July 27, 2012 / 12:32 PM / 6 years ago

UPDATE 4-Arch Coal qtrly loss beats view, stock up on outlook

* Q2 adj loss 10 cts/shr vs Street view loss 18 cts/shr
    * Revenue rises 8 percent to $1.1 bln
    * Stock jumps 12 percent

 (Updates with comments from conference call)
    By Steve James
    July 27 (Reuters) - Arch Coal Inc posted a
second-quarter loss, hurt by charges to close mines in the face
of falling prices, but it still beat Wall Street estimates and
its shares rose 12 percent.
    The company, which has idled five mines in the Appalachian
region to cut production, forecast an improved U.S. market for
thermal coal, which is used for power generation. But it cut its
sales estimate for steelmaking metallurgical coal.
    Arch Coal is considering selling some non-core assets or
reserves, Chief Executive John Eaves said on a conference call
with analysts on Friday.
     "I don't want to set an expectation that a transaction is
certain to occur," Eaves added. "We know the inherent value of
our assets and reserves and we don't plan to give that value
    Arch shares were up 19 percent at $6.26 in late morning
trading on the New York Stock Exchange. The stock fell to its
lowest level in more than a decade on Thursday.
    The quarterly loss comes at a time when the U.S. coal
industry is going through a tough period, with weak demand from
utilities and steelmakers and prices slumping as some power
companies switch to cheaper natural gas.
    Most coal companies have been forced to cut back production,
especially in the high-cost Appalachian region and one, Patriot
Coal Corp, recently filed for Chapter 11 bankruptcy
    Although it produced and sold less coal in the second
quarter, Arch reduced its costs.
    This helped to increase overall operating margins, noted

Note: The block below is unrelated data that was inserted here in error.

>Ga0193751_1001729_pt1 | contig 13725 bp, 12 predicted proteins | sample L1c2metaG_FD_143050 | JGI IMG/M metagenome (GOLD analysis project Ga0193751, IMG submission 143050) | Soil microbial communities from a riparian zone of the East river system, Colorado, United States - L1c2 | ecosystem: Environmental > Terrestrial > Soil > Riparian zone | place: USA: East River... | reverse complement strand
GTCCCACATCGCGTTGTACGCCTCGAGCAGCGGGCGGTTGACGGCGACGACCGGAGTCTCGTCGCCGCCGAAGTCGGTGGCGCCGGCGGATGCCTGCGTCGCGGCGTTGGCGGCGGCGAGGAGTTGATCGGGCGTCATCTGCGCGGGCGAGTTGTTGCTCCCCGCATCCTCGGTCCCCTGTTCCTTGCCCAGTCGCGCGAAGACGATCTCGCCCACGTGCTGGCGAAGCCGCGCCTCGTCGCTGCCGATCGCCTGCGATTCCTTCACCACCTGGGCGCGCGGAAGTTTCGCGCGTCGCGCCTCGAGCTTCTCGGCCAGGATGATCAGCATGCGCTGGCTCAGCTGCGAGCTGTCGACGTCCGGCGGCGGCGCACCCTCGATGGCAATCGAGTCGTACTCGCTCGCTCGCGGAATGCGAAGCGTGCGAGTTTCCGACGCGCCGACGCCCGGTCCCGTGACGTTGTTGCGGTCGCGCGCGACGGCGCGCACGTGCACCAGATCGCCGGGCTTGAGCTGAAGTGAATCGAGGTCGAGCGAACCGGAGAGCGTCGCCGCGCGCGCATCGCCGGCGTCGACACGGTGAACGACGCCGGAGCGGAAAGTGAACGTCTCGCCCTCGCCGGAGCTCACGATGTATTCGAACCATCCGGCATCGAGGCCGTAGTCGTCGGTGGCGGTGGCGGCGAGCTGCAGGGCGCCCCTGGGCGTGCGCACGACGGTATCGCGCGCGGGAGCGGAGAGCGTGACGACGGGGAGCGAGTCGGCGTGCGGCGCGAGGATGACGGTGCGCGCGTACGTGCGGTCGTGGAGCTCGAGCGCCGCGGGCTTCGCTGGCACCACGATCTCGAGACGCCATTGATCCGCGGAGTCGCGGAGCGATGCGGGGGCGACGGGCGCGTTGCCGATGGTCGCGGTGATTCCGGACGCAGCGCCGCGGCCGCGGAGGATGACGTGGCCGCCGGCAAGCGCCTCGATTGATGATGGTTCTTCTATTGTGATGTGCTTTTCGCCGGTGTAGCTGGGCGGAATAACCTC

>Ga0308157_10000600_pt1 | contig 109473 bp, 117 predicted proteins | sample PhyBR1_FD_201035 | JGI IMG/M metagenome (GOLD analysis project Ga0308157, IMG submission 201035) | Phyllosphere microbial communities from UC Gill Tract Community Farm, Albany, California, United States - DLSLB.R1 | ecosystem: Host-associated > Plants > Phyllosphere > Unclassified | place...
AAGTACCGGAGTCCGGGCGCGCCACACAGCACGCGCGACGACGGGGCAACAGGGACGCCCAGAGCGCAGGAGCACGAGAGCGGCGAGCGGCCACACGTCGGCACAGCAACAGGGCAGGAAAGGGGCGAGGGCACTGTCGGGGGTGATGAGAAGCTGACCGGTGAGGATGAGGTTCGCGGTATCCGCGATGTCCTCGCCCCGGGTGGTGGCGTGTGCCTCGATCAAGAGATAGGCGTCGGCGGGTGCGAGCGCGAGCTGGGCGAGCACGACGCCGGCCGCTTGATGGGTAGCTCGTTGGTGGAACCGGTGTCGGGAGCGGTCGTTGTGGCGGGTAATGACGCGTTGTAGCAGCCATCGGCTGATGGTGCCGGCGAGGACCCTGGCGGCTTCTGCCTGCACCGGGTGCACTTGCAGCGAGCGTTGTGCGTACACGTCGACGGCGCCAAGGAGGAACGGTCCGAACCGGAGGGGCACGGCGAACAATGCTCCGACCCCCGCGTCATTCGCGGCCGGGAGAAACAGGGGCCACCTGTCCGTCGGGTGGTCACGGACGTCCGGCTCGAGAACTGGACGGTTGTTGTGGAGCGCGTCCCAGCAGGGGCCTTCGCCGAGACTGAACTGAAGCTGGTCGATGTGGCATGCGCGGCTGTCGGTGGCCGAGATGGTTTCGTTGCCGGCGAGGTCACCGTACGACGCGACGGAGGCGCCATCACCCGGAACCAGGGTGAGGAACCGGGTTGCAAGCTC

Brean Murray Carret & Co analyst Lucas Pipes. "The beat was
driven by the company's costs solid cost performance in its
Appalachian and PRB (Powder River Basin) segment," Pipes wrote.
    CEO Eaves was bullish on the prospects for thermal coal.  
"Summer has arrived ... bringing heat, power load and increased
coal burn," he said in a statement.
    "With improving coal demand and ongoing supply
rationalization, we could end the year with domestic stockpiles
below 175 million tons, the level at which we entered 2012."
    Excluding restructuring charges to close mines and other
one-time items, the company posted a loss of 10 cents per share
in the quarter. Analysts had expected a loss of 18 cents per
share, according to Thomson Reuters I/B/E/S.
    Following a relatively mild winter, electricity demand
dropped and stockpiles of coal at power plants rose.
    In addition, some utilities switched from coal to cheaper
natural gas to fuel. As a result, thermal coal prices have
slumped some 20 percent this year.
    Arch lowered its estimate for metallurgical coal sales to
7.5 million tons this year from the 8.0 million to 8.5 million
tons it had expected.
    "Global coal prices are currently soft as supply growth has
outpaced demand through the first half of 2012," Eaves said in
the statement
     Arch said global steel production declined month-over-month
in June, particularly in Europe, while steel plant utilization
rates in the United States fell below 75 percent in July from 80
percent in April.
     But the company said China and India were on pace to
surpass record coal import levels in 2011.
    "As global economic growth accelerates, we expect coal
markets to rebalance and tighten significantly," said Eaves.
    St. Louis-based Arch trimmed its forecast for prices for
Powder River basin, Western Bituminous and Appalachian coal, but
slightly raised its forecast for Illinois Basin coal.
    The second-quarter loss was $435.5 million, or $2.05 per
share, compared with a profit of $6.3 million, or 4 cents per
share, in the year-earlier quarter.
    The company has idled coal-face operations at its Dugout
Canyon mine in Utah for the first half of 2012 and reduced the
workforce at several operations in eastern Kentucky with about
100 layoffs.
    Revenue increased 8 percent to $1.1 billion, beating the
average analyst estimate of $998 million, despite a 14 percent
decline in sales volume compared with the second quarter of
    The company produced 31.5 million tons of coal in the
quarter, down from 35.5 million in the first quarter and 36.7
million in the year-earlier quarter.

 (Reporting by Steve James and Matt Daily; Editing by Gerald E.
McCormick, Jeffrey Benkoe, Sofina Mirza-Reid and Ted Kerr)
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